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How to Find a Locally Grown Christmas Tree

chistmas tree farmLast month, I did a little research to find out if I was breaking any “green laws” with my yearly real Christmas tree. It may seem counter-intuitive, but I discovered that many environmentalists are pro-real Christmas trees over artificial trees. Why is it considered more environmentally friendly to cut down trees than have an artificial tree that can be used year after year?

  • Most Christmas trees are grown on tree farms – they are considered an agricultural product. They are sustainable, and for each tree that is cut, at least one more tree is planted.
  • Tree farms are usually planted on soil that doesn’t support other types of agriculture.
    In the US there are about 1 million acres dedicated to tree farming. Each acre provides enough oxygen for 18 people.
  • Tree farms reduce the amount of carbon dioxide in the air and help counter-balance this global warming thing we keep hearing about.
  • Real trees are easily recycled. Many communities offer curbside pick up in the weeks following Christmas and turn the trees into mulch.
  • Every state in the U.S. grows Christmas trees. It is possible to get a tree that is locally grown.
  • Unless you’re allergic to them, real Christmas trees are better for your family’s health once they are inside the home. Fake Christmas trees contain PVC. “According to the Children’s Health Environmental Coalition, the manufacture of PVC creates and disperses dioxins, which include the most toxic man-made chemical known. Released into air or water, dioxins enter the food chain, where they accumulate in fatty tissues of animals and humans, a potential risk for causing cancer, damaging immune functions and impairing children’s development.” (source – christmastree.org).
  • Fake Christmas trees are not recyclable and will sit for hundreds of years in a landfill leaching PVC, lead and other contaminants into the soil.

This was enough to convince me that a real tree is the way to go, but this year, I’m going to make sure that our Christmas tree is local. In years past, we’ve gone the convenient route of running to the local big box home improvement store’s gardening department for our tree. The store may be in our town, but the trees sold in them aren’t always local. They could be shipped from anywhere in the country. A tree shipped from far away means a big carbon footprint for our Christmas tree.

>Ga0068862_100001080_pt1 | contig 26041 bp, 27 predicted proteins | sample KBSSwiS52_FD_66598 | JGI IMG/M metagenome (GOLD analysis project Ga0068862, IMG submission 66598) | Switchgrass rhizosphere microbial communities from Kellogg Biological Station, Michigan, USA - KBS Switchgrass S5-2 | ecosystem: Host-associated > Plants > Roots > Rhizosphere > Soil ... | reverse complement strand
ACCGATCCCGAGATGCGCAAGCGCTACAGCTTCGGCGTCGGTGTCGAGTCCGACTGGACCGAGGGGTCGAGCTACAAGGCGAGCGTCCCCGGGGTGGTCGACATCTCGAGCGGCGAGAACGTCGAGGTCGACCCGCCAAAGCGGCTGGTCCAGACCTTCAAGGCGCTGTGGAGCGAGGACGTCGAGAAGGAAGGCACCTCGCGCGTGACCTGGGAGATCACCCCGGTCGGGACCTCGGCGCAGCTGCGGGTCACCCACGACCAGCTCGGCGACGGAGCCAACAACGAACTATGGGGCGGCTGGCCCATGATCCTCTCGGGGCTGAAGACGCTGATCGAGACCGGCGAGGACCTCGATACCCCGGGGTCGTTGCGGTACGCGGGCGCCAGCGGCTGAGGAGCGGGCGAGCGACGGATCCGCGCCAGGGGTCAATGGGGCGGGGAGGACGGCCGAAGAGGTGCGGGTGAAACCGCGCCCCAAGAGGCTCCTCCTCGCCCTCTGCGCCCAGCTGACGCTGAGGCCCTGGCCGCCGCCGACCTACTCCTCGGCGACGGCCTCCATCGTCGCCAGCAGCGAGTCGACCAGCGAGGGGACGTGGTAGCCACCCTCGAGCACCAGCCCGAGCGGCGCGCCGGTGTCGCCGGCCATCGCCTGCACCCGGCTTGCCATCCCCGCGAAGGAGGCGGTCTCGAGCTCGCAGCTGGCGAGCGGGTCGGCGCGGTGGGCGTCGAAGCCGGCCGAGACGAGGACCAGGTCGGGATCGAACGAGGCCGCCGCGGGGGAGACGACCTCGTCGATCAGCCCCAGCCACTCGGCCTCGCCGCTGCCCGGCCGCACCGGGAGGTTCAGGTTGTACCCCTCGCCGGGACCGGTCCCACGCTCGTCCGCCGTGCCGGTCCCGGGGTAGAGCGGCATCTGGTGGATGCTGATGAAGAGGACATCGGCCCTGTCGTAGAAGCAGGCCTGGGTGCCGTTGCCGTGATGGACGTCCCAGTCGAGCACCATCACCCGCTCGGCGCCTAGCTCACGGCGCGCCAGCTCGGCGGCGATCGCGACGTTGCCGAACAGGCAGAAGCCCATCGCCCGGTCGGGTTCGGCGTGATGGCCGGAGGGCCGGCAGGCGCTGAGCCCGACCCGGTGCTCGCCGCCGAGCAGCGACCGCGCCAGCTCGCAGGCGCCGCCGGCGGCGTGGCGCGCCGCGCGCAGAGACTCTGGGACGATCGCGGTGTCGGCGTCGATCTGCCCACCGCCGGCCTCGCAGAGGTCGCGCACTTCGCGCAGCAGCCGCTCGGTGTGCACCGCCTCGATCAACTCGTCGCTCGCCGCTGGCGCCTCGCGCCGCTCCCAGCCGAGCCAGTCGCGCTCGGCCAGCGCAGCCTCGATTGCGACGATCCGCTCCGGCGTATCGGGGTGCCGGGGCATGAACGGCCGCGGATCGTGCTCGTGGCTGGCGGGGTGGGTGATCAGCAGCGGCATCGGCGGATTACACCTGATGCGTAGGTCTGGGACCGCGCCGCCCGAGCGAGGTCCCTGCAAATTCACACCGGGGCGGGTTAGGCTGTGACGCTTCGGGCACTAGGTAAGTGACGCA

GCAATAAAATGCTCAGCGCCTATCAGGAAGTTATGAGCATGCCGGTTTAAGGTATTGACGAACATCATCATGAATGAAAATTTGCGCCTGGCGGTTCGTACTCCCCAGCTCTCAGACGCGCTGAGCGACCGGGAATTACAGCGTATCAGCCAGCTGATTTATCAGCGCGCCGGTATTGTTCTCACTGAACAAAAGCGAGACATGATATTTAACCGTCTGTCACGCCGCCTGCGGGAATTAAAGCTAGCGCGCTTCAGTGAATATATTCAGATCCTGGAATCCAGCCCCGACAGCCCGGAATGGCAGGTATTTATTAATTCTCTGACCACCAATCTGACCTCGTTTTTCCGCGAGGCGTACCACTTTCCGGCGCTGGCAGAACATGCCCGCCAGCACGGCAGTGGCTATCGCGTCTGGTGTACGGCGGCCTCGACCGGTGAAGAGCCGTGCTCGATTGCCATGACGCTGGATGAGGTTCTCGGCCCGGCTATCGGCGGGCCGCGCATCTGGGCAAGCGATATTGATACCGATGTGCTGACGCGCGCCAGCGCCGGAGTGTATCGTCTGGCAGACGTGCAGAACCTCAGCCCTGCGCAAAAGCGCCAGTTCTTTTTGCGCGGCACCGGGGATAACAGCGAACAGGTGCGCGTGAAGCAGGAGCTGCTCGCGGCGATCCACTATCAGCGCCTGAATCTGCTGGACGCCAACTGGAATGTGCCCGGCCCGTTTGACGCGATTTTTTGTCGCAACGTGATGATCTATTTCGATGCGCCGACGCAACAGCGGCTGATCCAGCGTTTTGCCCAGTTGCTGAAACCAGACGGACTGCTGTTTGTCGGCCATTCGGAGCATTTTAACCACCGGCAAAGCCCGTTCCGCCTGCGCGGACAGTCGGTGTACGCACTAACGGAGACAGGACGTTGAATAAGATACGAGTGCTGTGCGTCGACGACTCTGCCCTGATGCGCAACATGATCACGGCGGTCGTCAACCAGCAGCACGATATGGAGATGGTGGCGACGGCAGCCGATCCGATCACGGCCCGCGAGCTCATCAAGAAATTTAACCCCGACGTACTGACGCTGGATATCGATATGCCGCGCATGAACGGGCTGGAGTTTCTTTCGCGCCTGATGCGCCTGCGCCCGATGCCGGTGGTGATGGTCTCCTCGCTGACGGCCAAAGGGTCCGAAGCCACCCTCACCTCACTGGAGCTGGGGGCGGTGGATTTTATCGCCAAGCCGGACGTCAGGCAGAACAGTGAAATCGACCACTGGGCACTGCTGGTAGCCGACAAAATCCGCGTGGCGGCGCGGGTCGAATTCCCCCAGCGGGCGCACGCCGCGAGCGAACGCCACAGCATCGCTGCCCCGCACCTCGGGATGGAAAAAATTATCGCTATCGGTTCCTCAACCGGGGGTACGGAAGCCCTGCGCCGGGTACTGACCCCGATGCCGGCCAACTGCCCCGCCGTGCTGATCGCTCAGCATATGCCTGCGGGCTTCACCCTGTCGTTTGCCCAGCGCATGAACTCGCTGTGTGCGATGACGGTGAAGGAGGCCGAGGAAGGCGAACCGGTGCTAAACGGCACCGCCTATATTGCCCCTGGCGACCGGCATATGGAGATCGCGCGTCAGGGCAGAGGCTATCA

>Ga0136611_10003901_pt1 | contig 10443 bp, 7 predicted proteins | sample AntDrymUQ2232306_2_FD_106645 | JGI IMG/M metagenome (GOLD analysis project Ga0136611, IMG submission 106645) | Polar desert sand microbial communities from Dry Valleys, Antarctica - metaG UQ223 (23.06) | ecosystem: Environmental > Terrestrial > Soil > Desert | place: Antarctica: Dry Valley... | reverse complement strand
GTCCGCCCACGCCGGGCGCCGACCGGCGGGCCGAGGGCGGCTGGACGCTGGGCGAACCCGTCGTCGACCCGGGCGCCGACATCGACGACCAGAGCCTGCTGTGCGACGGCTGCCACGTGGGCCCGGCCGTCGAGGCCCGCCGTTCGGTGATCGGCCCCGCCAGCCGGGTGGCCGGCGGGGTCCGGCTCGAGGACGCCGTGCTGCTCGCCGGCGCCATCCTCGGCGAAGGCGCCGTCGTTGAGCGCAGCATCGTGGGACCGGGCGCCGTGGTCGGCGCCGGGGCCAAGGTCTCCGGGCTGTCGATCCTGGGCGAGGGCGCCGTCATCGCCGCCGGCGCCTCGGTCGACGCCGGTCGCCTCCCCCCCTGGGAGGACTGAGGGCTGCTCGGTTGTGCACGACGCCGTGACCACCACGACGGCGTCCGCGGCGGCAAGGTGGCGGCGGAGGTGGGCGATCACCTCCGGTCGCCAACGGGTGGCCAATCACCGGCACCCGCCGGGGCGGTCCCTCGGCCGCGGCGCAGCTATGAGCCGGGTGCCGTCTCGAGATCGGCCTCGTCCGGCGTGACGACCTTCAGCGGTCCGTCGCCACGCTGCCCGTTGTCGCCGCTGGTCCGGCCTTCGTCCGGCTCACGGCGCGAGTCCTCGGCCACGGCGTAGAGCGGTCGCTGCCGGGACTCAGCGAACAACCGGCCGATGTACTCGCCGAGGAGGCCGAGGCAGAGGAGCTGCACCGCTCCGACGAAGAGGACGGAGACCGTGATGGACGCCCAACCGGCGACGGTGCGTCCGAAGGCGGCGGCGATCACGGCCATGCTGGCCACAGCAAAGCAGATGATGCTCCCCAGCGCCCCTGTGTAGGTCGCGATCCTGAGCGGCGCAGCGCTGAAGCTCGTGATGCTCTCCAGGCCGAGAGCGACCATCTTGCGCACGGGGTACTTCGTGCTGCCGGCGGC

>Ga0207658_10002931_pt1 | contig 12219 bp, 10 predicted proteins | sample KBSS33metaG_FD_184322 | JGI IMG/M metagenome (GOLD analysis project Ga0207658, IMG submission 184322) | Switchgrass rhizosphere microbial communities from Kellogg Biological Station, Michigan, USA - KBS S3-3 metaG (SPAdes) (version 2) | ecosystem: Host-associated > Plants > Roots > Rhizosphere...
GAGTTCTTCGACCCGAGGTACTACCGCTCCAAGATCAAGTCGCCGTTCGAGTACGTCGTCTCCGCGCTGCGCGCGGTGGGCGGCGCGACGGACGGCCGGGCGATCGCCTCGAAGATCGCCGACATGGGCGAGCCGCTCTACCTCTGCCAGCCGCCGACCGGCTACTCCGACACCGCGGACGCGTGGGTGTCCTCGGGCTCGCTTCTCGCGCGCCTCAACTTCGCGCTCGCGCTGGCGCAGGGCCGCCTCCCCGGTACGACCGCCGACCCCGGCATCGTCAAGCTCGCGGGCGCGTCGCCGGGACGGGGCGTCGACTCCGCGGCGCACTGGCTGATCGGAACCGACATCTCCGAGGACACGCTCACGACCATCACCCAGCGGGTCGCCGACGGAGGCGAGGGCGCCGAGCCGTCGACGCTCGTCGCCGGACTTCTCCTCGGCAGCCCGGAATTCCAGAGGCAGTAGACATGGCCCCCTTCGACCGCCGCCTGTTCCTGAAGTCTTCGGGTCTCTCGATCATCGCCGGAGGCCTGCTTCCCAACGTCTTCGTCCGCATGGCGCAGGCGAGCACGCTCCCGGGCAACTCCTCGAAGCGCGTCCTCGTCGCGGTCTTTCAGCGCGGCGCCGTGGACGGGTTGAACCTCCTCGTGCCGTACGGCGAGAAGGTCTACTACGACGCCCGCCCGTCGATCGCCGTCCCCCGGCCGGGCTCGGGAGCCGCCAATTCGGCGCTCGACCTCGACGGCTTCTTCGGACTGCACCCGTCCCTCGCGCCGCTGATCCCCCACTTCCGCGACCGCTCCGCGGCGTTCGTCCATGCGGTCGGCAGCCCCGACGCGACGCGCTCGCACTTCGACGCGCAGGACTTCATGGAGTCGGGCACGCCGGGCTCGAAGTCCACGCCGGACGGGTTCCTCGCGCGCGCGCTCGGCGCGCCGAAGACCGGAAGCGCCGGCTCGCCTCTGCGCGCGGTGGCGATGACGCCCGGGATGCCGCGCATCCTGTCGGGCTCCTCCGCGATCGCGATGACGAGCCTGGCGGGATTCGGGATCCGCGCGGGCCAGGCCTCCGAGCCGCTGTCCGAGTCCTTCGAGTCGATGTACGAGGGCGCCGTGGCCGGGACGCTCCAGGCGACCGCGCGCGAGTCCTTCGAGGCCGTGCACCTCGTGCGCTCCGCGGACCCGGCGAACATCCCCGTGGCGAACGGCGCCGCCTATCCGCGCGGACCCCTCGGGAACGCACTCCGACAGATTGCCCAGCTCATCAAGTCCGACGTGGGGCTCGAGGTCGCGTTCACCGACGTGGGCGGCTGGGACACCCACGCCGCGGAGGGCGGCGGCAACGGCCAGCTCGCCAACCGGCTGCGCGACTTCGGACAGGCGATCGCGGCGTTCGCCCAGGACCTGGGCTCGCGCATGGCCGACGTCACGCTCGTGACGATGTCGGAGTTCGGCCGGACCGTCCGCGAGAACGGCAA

So, how can you make sure your tree is local? I see two ways.

  1. Ask. If you are going to a tree lot, ask where the trees originated. If you’re comfortable with the miles they have traveled, go ahead and buy from the tree lot.
  2. Buy directly from a local tree farm. I found two convenient resources for finding tree farms throughout the U.S. Both Gardens.com and Christmas Tree Farm Network allow you to search by state for local tree farms.

If you do go the route of buying a real tree, make sure that you dispose of it properly. If your community doesn’t offer a curbside pick-up that will take the tree to be turned into mulch or compost, go to National Christmas Tree Association to find out where you can take it.

Image courtesy of Jagwired on flickr

13 comments
  1. Julie Bonn Heath

    This is a great post. Thanks. Also, people should note that when trees are cut, they normally leave some limbs and many trees can re-grow. Regrowth is not necessarily usable for new display trees, but the limbs can be used in various greenery, like wreaths, and do still provide O2. ~Julie

  2. Pamela J. Betz-Baron

    One year, I decided to see if I could find an organic tree grown locally. I searched the web for “organic christmas tree [mystate]” and found a great place fairly nearby. It is a huge tree farm, run by an older couple and their family. They have tractors to take you into and out of the “fields”, and they put mesh around the tree and put itin or on your car for you. They also have a warming house with free hot chocolate. They have several species to choose from, and the price is the same no matter what size you get. It’s great!

  3. Pamela J. Betz-Baron

    Also, we keep our back yard somewhat wild, so we just put our used trees back there to decompose and provide shelter for the wildlife.

  4. suzanne ellinwood

    Thanks for this post. I have always felt vaguely guilty about buying fresh trees, and it’s nice to know that tree farms and cut trees really are the better option.

  5. gianlu

    Hi
    thanks for the advices.
    I agree with not using a fake christmas tree, but I’m really against the fact of cuttting a tree even if grown to be cutted.

    There are some providers e.g Ikea (at least in Rome)that are providing the service of taking back trees and re-planting them.